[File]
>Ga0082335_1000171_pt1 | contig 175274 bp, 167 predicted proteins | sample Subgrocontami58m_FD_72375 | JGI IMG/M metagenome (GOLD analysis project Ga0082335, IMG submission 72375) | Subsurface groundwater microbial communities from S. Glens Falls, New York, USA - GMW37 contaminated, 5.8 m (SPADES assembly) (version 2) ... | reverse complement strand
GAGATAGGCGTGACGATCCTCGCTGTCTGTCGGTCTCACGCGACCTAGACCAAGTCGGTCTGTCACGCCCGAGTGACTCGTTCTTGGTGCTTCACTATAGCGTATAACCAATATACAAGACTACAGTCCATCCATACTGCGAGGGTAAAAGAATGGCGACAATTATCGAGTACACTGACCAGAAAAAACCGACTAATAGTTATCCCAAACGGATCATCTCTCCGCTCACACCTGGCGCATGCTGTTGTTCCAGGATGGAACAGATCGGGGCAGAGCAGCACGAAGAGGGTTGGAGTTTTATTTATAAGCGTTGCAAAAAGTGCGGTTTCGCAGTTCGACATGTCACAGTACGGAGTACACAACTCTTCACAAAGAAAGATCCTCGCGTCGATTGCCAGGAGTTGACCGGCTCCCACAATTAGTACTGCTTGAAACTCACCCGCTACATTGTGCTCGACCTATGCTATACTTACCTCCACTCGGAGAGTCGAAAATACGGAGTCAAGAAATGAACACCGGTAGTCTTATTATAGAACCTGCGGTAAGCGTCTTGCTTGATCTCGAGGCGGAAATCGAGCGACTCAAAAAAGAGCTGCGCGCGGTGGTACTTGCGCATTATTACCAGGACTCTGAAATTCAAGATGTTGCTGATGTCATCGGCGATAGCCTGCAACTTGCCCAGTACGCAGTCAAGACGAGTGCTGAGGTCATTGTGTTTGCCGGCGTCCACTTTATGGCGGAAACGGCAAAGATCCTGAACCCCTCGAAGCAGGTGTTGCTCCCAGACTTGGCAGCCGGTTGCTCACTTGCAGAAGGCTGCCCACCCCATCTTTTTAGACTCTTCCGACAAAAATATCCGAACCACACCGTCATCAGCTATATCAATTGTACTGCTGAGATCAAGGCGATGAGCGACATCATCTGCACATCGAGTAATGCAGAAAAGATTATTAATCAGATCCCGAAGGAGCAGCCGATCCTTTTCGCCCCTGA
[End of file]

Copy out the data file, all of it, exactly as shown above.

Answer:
>Ga0082335_1000171_pt1 | contig 175274 bp, 167 predicted proteins | sample Subgrocontami58m_FD_72375 | JGI IMG/M metagenome (GOLD analysis project Ga0082335, IMG submission 72375) | Subsurface groundwater microbial communities from S. Glens Falls, New York, USA - GMW37 contaminated, 5.8 m (SPADES assembly) (version 2) ... | reverse complement strand
GAGATAGGCGTGACGATCCTCGCTGTCTGTCGGTCTCACGCGACCTAGACCAAGTCGGTCTGTCACGCCCGAGTGACTCGTTCTTGGTGCTTCACTATAGCGTATAACCAATATACAAGACTACAGTCCATCCATACTGCGAGGGTAAAAGAATGGCGACAATTATCGAGTACACTGACCAGAAAAAACCGACTAATAGTTATCCCAAACGGATCATCTCTCCGCTCACACCTGGCGCATGCTGTTGTTCCAGGATGGAACAGATCGGGGCAGAGCAGCACGAAGAGGGTTGGAGTTTTATTTATAAGCGTTGCAAAAAGTGCGGTTTCGCAGTTCGACATGTCACAGTACGGAGTACACAACTCTTCACAAAGAAAGATCCTCGCGTCGATTGCCAGGAGTTGACCGGCTCCCACAATTAGTACTGCTTGAAACTCACCCGCTACATTGTGCTCGACCTATGCTATACTTACCTCCACTCGGAGAGTCGAAAATACGGAGTCAAGAAATGAACACCGGTAGTCTTATTATAGAACCTGCGGTAAGCGTCTTGCTTGATCTCGAGGCGGAAATCGAGCGACTCAAAAAAGAGCTGCGCGCGGTGGTACTTGCGCATTATTACCAGGACTCTGAAATTCAAGATGTTGCTGATGTCATCGGCGATAGCCTGCAACTTGCCCAGTACGCAGTCAAGACGAGTGCTGAGGTCATTGTGTTTGCCGGCGTCCACTTTATGGCGGAAACGGCAAAGATCCTGAACCCCTCGAAGCAGGTGTTGCTCCCAGACTTGGCAGCCGGTTGCTCACTTGCAGAAGGCTGCCCACCCCATCTTTTTAGACTCTTCCGACAAAAATATCCGAACCACACCGTCATCAGCTATATCAATTGTACTGCTGAGATCAAGGCGATGAGCGACATCATCTGCACATCGAGTAATGCAGAAAAGATTATTAATCAGATCCCGAAGGAGCAGCCGATCCTTTTCGCCCCTGA